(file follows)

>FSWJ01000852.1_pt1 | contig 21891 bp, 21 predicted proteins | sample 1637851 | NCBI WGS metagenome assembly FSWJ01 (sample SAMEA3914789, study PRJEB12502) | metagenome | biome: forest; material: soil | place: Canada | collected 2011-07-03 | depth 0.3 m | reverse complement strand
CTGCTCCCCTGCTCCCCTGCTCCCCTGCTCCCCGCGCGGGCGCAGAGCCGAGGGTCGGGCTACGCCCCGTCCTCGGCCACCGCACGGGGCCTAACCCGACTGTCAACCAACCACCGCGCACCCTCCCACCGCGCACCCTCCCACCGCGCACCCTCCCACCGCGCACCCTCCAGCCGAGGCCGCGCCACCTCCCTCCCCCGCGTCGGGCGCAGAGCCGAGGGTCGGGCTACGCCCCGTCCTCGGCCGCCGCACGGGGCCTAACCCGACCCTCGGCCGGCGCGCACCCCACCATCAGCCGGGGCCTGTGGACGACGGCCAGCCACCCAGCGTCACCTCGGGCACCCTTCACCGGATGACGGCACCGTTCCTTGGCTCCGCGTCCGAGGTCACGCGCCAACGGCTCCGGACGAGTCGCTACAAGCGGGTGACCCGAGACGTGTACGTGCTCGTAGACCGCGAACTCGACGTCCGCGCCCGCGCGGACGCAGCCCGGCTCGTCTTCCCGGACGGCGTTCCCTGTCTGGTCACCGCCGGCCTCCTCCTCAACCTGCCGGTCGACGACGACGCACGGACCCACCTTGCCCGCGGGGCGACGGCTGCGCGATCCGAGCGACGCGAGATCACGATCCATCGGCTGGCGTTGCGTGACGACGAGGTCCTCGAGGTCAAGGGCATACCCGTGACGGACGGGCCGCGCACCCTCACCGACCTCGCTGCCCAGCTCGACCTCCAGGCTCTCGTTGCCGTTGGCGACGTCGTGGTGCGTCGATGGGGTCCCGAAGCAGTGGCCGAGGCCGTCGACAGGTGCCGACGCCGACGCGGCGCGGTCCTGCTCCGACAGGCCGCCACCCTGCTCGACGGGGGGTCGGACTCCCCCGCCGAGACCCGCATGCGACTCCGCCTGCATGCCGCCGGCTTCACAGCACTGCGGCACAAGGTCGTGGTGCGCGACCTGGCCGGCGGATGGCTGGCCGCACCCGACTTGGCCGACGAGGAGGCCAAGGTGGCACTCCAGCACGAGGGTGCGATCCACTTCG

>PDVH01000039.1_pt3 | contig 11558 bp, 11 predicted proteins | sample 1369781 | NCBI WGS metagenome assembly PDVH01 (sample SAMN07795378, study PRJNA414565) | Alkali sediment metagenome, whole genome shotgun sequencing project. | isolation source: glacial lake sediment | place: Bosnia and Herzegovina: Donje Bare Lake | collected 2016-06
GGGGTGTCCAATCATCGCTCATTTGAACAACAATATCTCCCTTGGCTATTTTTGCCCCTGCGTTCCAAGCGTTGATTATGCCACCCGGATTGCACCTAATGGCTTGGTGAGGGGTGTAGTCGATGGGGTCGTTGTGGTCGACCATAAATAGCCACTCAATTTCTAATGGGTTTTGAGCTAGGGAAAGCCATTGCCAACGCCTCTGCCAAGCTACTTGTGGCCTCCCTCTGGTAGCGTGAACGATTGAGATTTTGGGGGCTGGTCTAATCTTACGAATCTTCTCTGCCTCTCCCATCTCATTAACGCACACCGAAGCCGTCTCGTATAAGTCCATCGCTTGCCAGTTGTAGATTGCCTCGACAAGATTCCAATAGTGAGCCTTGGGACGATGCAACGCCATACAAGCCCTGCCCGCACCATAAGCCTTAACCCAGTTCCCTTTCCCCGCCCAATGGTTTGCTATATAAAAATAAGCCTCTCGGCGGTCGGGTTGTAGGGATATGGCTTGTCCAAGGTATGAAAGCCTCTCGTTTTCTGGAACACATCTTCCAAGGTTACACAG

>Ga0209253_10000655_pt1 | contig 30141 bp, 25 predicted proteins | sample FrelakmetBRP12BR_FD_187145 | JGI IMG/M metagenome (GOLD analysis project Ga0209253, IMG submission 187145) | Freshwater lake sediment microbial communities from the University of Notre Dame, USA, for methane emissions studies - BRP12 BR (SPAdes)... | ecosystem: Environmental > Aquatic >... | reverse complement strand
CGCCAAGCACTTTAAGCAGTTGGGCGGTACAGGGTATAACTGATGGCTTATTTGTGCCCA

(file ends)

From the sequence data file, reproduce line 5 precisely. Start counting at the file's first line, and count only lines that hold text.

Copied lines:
>Ga0209253_10000655_pt1 | contig 30141 bp, 25 predicted proteins | sample FrelakmetBRP12BR_FD_187145 | JGI IMG/M metagenome (GOLD analysis project Ga0209253, IMG submission 187145) | Freshwater lake sediment microbial communities from the University of Notre Dame, USA, for methane emissions studies - BRP12 BR (SPAdes)... | ecosystem: Environmental > Aquatic >... | reverse complement strand